Panther Racing has agreed to sponsor the new Blue Planet Run, the first endurance run around the world. The run will have an international team of 12 to 18 runners who will sprint around the globe for 100 consecutive days through 22 countries to raise awareness for the need to bring safe drinking water to the world.
Panther Racing will support the event by adding the Blue Planet Run logo on the rear wing of the No. 4 Panther Dallara Honda IndyCar and on the water bottle of Panther driver Vitor Meira.
If you think this doesn't sound like much, think again. Logo placements similar to Blue Planet's generally cost tens of thousands of dollars! And companies are happy to pay it. Auto racing attracts huge crowds and fans closely inspect race cars before and after races, in addition to watching them zip around the track up to five hundred times. And don't forget all those fans watching at home. Finally, auto racing fans are very loyal and brand conscious. According to USA Today:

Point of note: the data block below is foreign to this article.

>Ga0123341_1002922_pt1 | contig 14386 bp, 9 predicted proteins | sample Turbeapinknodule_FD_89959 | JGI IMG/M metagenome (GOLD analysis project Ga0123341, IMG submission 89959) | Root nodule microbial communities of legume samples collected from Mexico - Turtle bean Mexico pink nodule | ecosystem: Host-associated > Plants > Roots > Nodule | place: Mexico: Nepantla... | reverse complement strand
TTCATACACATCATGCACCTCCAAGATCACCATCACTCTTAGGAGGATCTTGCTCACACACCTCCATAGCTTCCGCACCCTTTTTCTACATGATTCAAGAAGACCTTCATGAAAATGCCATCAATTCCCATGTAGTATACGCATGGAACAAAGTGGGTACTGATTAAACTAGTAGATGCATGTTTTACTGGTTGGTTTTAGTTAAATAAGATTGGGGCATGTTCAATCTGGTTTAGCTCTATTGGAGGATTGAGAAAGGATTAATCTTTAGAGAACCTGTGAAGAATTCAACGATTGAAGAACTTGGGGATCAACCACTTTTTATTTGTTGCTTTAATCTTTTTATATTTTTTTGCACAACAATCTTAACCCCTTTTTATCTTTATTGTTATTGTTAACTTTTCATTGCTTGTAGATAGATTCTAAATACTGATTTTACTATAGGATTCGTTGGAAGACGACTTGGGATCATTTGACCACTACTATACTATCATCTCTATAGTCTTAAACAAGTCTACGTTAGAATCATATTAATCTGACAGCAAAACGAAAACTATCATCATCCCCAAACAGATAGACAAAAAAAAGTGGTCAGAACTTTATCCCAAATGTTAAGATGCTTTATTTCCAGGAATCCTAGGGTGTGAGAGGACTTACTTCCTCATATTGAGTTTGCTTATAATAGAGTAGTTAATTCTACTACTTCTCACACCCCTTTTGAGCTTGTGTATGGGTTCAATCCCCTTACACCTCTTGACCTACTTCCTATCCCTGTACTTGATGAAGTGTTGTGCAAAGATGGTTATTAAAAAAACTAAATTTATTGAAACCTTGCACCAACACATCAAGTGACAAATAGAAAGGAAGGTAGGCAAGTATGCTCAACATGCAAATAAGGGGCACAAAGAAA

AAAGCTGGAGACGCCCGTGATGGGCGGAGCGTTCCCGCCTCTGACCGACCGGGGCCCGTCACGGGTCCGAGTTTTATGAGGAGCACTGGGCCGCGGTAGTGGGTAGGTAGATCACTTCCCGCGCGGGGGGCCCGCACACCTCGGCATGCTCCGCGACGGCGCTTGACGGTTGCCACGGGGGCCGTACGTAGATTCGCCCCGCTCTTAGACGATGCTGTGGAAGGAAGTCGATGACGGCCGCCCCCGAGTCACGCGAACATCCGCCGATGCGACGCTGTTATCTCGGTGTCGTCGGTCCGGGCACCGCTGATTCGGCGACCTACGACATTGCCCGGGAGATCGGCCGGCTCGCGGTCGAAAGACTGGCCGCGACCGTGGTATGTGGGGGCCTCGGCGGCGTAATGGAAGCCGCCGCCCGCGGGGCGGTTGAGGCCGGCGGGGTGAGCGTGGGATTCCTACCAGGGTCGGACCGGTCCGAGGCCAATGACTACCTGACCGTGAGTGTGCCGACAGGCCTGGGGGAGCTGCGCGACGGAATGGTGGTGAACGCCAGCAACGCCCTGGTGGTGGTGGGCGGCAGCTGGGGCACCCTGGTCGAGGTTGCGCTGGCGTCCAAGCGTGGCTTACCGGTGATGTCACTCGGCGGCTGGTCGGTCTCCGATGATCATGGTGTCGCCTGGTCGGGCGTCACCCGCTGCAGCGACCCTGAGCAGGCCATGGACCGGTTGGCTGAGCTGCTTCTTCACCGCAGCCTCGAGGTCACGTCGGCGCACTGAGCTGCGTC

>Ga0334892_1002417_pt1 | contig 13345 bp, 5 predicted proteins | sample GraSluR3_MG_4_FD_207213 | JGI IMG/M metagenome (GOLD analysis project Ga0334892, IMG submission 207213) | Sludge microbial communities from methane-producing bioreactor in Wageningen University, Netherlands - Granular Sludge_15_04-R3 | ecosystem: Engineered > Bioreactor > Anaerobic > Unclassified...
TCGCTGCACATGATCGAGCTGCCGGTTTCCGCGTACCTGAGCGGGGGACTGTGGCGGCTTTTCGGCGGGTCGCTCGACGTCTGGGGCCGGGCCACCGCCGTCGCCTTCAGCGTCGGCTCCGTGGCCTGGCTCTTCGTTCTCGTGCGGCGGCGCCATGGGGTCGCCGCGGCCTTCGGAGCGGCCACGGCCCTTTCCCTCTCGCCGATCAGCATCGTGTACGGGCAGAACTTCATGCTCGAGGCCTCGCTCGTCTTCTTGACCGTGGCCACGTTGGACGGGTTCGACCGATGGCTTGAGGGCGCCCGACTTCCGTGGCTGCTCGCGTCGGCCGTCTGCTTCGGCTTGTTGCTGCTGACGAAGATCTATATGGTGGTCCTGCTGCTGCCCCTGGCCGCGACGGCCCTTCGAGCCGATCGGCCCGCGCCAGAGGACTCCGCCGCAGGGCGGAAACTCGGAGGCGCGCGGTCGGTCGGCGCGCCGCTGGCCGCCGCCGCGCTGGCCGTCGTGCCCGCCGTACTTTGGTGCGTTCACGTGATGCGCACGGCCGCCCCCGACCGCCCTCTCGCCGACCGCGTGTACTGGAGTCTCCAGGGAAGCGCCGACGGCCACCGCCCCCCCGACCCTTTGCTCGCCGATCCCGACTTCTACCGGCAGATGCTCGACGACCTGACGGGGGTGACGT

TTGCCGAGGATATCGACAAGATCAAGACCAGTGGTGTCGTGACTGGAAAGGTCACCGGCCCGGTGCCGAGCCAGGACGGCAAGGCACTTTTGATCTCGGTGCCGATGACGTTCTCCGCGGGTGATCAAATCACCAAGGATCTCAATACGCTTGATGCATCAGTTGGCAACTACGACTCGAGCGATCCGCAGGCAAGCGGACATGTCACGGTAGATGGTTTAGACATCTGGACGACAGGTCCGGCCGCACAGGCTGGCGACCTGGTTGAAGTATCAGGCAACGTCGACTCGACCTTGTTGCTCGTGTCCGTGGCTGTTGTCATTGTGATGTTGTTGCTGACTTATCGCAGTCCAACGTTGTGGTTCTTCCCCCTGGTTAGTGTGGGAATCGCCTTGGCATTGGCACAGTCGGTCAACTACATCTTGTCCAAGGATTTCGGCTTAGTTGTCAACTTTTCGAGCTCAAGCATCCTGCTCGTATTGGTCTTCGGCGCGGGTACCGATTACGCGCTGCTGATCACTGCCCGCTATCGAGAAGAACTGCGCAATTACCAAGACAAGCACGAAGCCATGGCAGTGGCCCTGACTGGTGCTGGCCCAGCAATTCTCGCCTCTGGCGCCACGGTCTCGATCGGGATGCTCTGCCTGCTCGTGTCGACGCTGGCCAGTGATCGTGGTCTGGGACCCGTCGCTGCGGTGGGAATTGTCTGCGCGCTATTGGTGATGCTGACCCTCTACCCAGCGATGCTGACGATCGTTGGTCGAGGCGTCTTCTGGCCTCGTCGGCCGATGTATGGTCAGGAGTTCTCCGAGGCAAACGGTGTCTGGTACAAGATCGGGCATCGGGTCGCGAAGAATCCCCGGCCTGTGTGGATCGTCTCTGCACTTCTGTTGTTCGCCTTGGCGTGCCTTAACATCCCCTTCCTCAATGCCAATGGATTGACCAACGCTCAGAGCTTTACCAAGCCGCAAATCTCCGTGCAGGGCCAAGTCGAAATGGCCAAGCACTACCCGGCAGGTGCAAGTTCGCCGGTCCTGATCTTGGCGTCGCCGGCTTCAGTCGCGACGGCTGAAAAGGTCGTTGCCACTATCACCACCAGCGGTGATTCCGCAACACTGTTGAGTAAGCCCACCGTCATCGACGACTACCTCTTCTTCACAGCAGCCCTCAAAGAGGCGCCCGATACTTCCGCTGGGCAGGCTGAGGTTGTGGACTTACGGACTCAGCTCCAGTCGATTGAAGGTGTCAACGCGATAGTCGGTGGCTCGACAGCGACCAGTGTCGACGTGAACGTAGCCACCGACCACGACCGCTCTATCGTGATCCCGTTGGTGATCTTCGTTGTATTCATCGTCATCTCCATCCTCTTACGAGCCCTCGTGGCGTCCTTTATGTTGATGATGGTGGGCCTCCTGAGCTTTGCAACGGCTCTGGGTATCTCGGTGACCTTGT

NASCAR fans regularly shell out $25 for a T-shirt, $30 for a hat and even $300 for a jacket plastered with the corporate logo of their favorite driver's sponsor. When it comes to shopping, many fans believe they're helping their favorite by buying his sponsor's product. "They understand that if Sirius Satellite Radio goes away, that's one less car out there," says Philip Pilla, vice president of marketing for Sirius.
It's clear why Blue Planet must be happy with the partnership, but the benefit to Panther Racing isn't. Is it auto racing's attempt to appear more environmentally-friendly and less gas (and beer) guzzling? Is Panther catering to an increasingly upscale, sophisticated fan base that will appreciate their support for trendy causes and (gasp!) physical activity? Are they getting publicity along the running route that will one day bring auto racing to Mongolia?
Or, maybe, just perhaps, Panther Racing really does care about bringing safe drinking water to the peoples of the world? Nah.